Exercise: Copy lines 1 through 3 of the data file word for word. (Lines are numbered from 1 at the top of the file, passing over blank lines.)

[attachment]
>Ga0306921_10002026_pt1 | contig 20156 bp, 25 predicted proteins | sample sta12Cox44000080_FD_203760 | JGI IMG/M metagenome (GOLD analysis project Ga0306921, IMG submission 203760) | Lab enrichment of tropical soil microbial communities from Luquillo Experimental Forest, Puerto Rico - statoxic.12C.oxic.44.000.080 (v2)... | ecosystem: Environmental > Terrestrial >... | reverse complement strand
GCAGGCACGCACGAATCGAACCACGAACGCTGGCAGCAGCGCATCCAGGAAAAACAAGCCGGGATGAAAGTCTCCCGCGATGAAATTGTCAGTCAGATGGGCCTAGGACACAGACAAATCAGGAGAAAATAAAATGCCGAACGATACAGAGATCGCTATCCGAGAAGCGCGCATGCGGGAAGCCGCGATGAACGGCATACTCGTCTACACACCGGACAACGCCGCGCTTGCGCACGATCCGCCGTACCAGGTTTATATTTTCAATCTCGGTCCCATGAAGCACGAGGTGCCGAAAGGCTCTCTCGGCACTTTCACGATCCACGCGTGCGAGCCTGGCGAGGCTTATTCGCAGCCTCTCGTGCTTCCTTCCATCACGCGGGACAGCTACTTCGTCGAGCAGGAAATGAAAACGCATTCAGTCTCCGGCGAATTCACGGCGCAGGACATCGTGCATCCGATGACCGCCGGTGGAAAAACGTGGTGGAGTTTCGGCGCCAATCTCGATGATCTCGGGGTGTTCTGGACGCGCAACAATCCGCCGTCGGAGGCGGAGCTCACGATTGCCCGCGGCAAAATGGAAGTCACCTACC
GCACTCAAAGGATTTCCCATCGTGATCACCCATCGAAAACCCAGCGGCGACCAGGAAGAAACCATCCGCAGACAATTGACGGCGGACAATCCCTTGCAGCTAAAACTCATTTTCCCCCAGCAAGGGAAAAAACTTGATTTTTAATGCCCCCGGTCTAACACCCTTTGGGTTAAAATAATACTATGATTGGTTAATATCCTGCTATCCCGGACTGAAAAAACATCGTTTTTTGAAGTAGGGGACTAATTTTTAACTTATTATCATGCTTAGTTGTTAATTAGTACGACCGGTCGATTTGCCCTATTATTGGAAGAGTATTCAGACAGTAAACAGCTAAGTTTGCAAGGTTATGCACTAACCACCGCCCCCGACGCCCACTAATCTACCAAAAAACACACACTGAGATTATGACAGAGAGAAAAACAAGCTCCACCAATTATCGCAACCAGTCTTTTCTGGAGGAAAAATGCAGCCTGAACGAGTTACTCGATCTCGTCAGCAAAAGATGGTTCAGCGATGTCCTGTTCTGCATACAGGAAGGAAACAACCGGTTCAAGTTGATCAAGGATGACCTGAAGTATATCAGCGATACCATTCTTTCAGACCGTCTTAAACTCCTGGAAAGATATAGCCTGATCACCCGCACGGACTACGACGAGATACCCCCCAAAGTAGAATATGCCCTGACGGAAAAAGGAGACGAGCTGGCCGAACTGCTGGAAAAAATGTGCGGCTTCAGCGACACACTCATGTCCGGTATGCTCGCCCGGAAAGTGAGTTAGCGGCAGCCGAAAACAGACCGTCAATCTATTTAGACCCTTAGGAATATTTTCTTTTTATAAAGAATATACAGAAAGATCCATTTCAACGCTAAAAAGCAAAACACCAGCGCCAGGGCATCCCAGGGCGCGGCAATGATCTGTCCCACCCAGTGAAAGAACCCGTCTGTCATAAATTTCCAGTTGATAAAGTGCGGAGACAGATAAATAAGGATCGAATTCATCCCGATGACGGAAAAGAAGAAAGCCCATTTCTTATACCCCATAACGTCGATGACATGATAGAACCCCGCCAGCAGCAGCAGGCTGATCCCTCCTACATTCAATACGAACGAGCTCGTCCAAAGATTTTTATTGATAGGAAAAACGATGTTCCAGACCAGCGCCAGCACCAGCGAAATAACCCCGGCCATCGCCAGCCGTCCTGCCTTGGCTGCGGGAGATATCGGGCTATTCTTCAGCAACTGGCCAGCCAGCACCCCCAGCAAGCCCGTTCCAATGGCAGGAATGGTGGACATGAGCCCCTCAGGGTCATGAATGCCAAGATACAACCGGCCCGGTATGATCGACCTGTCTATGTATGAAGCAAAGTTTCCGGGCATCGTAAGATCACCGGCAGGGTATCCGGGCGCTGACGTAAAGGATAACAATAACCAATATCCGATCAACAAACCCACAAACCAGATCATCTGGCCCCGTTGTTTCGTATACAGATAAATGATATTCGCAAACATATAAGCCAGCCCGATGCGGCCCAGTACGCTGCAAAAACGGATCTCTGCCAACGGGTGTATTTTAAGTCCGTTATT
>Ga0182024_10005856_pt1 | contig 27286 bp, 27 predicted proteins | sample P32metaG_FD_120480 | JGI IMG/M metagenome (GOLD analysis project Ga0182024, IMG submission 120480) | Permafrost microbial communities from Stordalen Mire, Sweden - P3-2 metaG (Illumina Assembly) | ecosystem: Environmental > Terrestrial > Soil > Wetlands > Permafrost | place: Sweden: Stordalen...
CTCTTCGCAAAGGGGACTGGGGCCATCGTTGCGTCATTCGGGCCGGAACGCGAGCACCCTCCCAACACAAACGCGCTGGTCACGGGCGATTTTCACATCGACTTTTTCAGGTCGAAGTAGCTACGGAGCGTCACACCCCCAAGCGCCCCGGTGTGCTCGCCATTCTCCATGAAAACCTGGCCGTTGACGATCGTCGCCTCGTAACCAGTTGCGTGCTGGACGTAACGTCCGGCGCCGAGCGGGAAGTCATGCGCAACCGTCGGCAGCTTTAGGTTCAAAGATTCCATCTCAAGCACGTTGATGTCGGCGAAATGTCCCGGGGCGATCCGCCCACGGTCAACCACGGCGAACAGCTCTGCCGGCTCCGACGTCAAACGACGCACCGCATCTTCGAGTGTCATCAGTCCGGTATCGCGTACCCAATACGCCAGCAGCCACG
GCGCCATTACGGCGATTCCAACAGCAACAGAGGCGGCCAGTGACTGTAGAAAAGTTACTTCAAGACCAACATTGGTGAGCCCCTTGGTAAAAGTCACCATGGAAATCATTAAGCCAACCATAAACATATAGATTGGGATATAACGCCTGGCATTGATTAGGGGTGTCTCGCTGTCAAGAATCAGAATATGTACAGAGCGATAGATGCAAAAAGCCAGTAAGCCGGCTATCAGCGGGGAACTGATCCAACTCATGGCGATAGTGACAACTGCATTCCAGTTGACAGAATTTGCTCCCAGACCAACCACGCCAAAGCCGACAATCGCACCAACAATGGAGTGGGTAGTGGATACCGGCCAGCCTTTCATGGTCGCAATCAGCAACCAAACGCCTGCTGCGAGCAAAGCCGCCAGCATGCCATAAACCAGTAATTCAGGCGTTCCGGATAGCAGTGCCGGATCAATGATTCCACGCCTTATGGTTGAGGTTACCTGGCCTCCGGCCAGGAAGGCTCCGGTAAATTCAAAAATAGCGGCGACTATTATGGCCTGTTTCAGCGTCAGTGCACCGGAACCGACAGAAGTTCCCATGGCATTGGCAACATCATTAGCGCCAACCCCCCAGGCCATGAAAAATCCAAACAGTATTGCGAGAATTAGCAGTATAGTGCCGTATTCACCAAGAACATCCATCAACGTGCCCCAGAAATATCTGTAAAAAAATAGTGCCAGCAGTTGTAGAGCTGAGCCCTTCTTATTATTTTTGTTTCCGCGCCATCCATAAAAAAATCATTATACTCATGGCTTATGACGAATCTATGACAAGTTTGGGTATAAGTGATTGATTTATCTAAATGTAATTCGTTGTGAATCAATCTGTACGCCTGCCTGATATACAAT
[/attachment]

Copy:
>Ga0306921_10002026_pt1 | contig 20156 bp, 25 predicted proteins | sample sta12Cox44000080_FD_203760 | JGI IMG/M metagenome (GOLD analysis project Ga0306921, IMG submission 203760) | Lab enrichment of tropical soil microbial communities from Luquillo Experimental Forest, Puerto Rico - statoxic.12C.oxic.44.000.080 (v2)... | ecosystem: Environmental > Terrestrial >... | reverse complement strand
GCAGGCACGCACGAATCGAACCACGAACGCTGGCAGCAGCGCATCCAGGAAAAACAAGCCGGGATGAAAGTCTCCCGCGATGAAATTGTCAGTCAGATGGGCCTAGGACACAGACAAATCAGGAGAAAATAAAATGCCGAACGATACAGAGATCGCTATCCGAGAAGCGCGCATGCGGGAAGCCGCGATGAACGGCATACTCGTCTACACACCGGACAACGCCGCGCTTGCGCACGATCCGCCGTACCAGGTTTATATTTTCAATCTCGGTCCCATGAAGCACGAGGTGCCGAAAGGCTCTCTCGGCACTTTCACGATCCACGCGTGCGAGCCTGGCGAGGCTTATTCGCAGCCTCTCGTGCTTCCTTCCATCACGCGGGACAGCTACTTCGTCGAGCAGGAAATGAAAACGCATTCAGTCTCCGGCGAATTCACGGCGCAGGACATCGTGCATCCGATGACCGCCGGTGGAAAAACGTGGTGGAGTTTCGGCGCCAATCTCGATGATCTCGGGGTGTTCTGGACGCGCAACAATCCGCCGTCGGAGGCGGAGCTCACGATTGCCCGCGGCAAAATGGAAGTCACCTACC
GCACTCAAAGGATTTCCCATCGTGATCACCCATCGAAAACCCAGCGGCGACCAGGAAGAAACCATCCGCAGACAATTGACGGCGGACAATCCCTTGCAGCTAAAACTCATTTTCCCCCAGCAAGGGAAAAAACTTGATTTTTAATGCCCCCGGTCTAACACCCTTTGGGTTAAAATAATACTATGATTGGTTAATATCCTGCTATCCCGGACTGAAAAAACATCGTTTTTTGAAGTAGGGGACTAATTTTTAACTTATTATCATGCTTAGTTGTTAATTAGTACGACCGGTCGATTTGCCCTATTATTGGAAGAGTATTCAGACAGTAAACAGCTAAGTTTGCAAGGTTATGCACTAACCACCGCCCCCGACGCCCACTAATCTACCAAAAAACACACACTGAGATTATGACAGAGAGAAAAACAAGCTCCACCAATTATCGCAACCAGTCTTTTCTGGAGGAAAAATGCAGCCTGAACGAGTTACTCGATCTCGTCAGCAAAAGATGGTTCAGCGATGTCCTGTTCTGCATACAGGAAGGAAACAACCGGTTCAAGTTGATCAAGGATGACCTGAAGTATATCAGCGATACCATTCTTTCAGACCGTCTTAAACTCCTGGAAAGATATAGCCTGATCACCCGCACGGACTACGACGAGATACCCCCCAAAGTAGAATATGCCCTGACGGAAAAAGGAGACGAGCTGGCCGAACTGCTGGAAAAAATGTGCGGCTTCAGCGACACACTCATGTCCGGTATGCTCGCCCGGAAAGTGAGTTAGCGGCAGCCGAAAACAGACCGTCAATCTATTTAGACCCTTAGGAATATTTTCTTTTTATAAAGAATATACAGAAAGATCCATTTCAACGCTAAAAAGCAAAACACCAGCGCCAGGGCATCCCAGGGCGCGGCAATGATCTGTCCCACCCAGTGAAAGAACCCGTCTGTCATAAATTTCCAGTTGATAAAGTGCGGAGACAGATAAATAAGGATCGAATTCATCCCGATGACGGAAAAGAAGAAAGCCCATTTCTTATACCCCATAACGTCGATGACATGATAGAACCCCGCCAGCAGCAGCAGGCTGATCCCTCCTACATTCAATACGAACGAGCTCGTCCAAAGATTTTTATTGATAGGAAAAACGATGTTCCAGACCAGCGCCAGCACCAGCGAAATAACCCCGGCCATCGCCAGCCGTCCTGCCTTGGCTGCGGGAGATATCGGGCTATTCTTCAGCAACTGGCCAGCCAGCACCCCCAGCAAGCCCGTTCCAATGGCAGGAATGGTGGACATGAGCCCCTCAGGGTCATGAATGCCAAGATACAACCGGCCCGGTATGATCGACCTGTCTATGTATGAAGCAAAGTTTCCGGGCATCGTAAGATCACCGGCAGGGTATCCGGGCGCTGACGTAAAGGATAACAATAACCAATATCCGATCAACAAACCCACAAACCAGATCATCTGGCCCCGTTGTTTCGTATACAGATAAATGATATTCGCAAACATATAAGCCAGCCCGATGCGGCCCAGTACGCTGCAAAAACGGATCTCTGCCAACGGGTGTATTTTAAGTCCGTTATT